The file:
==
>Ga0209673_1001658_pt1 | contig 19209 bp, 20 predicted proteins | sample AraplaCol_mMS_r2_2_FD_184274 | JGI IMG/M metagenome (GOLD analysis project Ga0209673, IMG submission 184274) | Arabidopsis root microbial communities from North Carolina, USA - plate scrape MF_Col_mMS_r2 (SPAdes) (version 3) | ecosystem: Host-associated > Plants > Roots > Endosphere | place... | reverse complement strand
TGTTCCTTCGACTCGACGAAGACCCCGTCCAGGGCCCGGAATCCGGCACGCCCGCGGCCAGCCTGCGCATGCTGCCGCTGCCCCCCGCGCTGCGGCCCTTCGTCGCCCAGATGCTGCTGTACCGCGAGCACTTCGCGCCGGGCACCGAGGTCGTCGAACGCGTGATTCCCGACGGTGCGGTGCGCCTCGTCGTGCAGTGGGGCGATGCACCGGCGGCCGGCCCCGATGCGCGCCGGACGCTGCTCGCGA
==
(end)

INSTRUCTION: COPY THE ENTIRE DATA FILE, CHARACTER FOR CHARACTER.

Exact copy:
>Ga0209673_1001658_pt1 | contig 19209 bp, 20 predicted proteins | sample AraplaCol_mMS_r2_2_FD_184274 | JGI IMG/M metagenome (GOLD analysis project Ga0209673, IMG submission 184274) | Arabidopsis root microbial communities from North Carolina, USA - plate scrape MF_Col_mMS_r2 (SPAdes) (version 3) | ecosystem: Host-associated > Plants > Roots > Endosphere | place... | reverse complement strand
TGTTCCTTCGACTCGACGAAGACCCCGTCCAGGGCCCGGAATCCGGCACGCCCGCGGCCAGCCTGCGCATGCTGCCGCTGCCCCCCGCGCTGCGGCCCTTCGTCGCCCAGATGCTGCTGTACCGCGAGCACTTCGCGCCGGGCACCGAGGTCGTCGAACGCGTGATTCCCGACGGTGCGGTGCGCCTCGTCGTGCAGTGGGGCGATGCACCGGCGGCCGGCCCCGATGCGCGCCGGACGCTGCTCGCGA